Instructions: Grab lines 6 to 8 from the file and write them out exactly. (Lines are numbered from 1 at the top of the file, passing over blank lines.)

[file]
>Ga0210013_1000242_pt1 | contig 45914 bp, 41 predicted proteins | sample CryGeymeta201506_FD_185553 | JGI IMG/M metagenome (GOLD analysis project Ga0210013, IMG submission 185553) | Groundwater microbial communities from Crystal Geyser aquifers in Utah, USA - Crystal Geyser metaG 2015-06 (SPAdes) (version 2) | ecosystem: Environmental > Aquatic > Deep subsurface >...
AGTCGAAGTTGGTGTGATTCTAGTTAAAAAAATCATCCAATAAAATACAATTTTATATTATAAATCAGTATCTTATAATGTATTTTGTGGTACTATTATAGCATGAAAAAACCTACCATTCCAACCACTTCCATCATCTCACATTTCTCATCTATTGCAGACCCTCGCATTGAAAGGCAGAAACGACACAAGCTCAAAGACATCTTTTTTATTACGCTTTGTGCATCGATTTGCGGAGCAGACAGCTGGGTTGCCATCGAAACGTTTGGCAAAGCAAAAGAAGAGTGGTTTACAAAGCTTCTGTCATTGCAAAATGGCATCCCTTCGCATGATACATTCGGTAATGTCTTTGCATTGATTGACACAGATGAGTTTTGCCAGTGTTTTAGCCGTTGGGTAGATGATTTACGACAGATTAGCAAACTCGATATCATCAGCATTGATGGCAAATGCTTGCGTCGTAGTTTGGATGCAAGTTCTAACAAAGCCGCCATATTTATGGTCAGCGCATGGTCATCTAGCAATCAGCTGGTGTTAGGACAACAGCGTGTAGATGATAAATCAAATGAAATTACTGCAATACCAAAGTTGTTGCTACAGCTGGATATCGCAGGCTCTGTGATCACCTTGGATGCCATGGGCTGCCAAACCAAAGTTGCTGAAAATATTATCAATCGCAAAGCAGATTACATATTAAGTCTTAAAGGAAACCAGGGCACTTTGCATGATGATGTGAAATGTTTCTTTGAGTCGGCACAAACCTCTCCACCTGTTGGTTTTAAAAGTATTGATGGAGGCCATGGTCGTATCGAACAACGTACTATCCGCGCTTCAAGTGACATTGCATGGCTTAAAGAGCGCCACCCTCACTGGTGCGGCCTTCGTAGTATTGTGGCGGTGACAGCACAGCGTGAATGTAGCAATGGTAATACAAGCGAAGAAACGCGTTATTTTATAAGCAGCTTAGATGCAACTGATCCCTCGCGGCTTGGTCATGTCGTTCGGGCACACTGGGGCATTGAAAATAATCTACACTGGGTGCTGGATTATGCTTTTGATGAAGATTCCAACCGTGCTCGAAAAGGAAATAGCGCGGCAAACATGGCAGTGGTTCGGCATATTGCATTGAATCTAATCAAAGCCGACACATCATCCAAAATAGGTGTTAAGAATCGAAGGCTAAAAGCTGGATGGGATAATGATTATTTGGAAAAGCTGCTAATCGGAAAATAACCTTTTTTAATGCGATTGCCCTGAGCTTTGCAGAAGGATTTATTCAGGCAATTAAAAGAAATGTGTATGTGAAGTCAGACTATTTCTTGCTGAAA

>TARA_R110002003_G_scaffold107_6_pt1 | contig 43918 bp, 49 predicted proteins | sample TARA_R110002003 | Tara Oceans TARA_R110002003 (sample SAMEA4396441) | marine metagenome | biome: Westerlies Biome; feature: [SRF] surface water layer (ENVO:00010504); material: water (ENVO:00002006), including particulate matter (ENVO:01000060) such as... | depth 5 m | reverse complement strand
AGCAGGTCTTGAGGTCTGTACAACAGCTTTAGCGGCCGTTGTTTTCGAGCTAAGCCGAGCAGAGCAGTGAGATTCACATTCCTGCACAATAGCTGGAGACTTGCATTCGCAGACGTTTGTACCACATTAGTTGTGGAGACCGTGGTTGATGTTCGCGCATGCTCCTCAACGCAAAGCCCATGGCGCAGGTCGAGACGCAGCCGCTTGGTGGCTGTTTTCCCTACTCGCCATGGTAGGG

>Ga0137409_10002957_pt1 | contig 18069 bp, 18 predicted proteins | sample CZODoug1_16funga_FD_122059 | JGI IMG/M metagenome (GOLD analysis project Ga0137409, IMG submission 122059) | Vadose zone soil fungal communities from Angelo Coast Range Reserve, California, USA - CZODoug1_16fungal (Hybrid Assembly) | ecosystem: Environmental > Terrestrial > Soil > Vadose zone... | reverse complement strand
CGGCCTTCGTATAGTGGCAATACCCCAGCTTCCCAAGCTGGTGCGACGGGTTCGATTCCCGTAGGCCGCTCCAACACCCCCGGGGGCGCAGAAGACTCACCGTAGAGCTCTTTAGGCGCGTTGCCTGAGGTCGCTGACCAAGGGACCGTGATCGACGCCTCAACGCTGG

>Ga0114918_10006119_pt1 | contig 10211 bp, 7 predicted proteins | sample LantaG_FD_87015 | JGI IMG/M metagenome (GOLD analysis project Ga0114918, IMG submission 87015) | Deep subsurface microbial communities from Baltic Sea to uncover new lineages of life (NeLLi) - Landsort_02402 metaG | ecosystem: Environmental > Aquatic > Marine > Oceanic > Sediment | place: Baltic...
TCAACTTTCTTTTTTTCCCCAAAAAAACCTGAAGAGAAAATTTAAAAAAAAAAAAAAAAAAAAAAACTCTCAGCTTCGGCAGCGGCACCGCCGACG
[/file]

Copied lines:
CGGCCTTCGTATAGTGGCAATACCCCAGCTTCCCAAGCTGGTGCGACGGGTTCGATTCCCGTAGGCCGCTCCAACACCCCCGGGGGCGCAGAAGACTCACCGTAGAGCTCTTTAGGCGCGTTGCCTGAGGTCGCTGACCAAGGGACCGTGATCGACGCCTCAACGCTGG

>Ga0114918_10006119_pt1 | contig 10211 bp, 7 predicted proteins | sample LantaG_FD_87015 | JGI IMG/M metagenome (GOLD analysis project Ga0114918, IMG submission 87015) | Deep subsurface microbial communities from Baltic Sea to uncover new lineages of life (NeLLi) - Landsort_02402 metaG | ecosystem: Environmental > Aquatic > Marine > Oceanic > Sediment | place: Baltic...
TCAACTTTCTTTTTTTCCCCAAAAAAACCTGAAGAGAAAATTTAAAAAAAAAAAAAAAAAAAAAAACTCTCAGCTTCGGCAGCGGCACCGCCGACG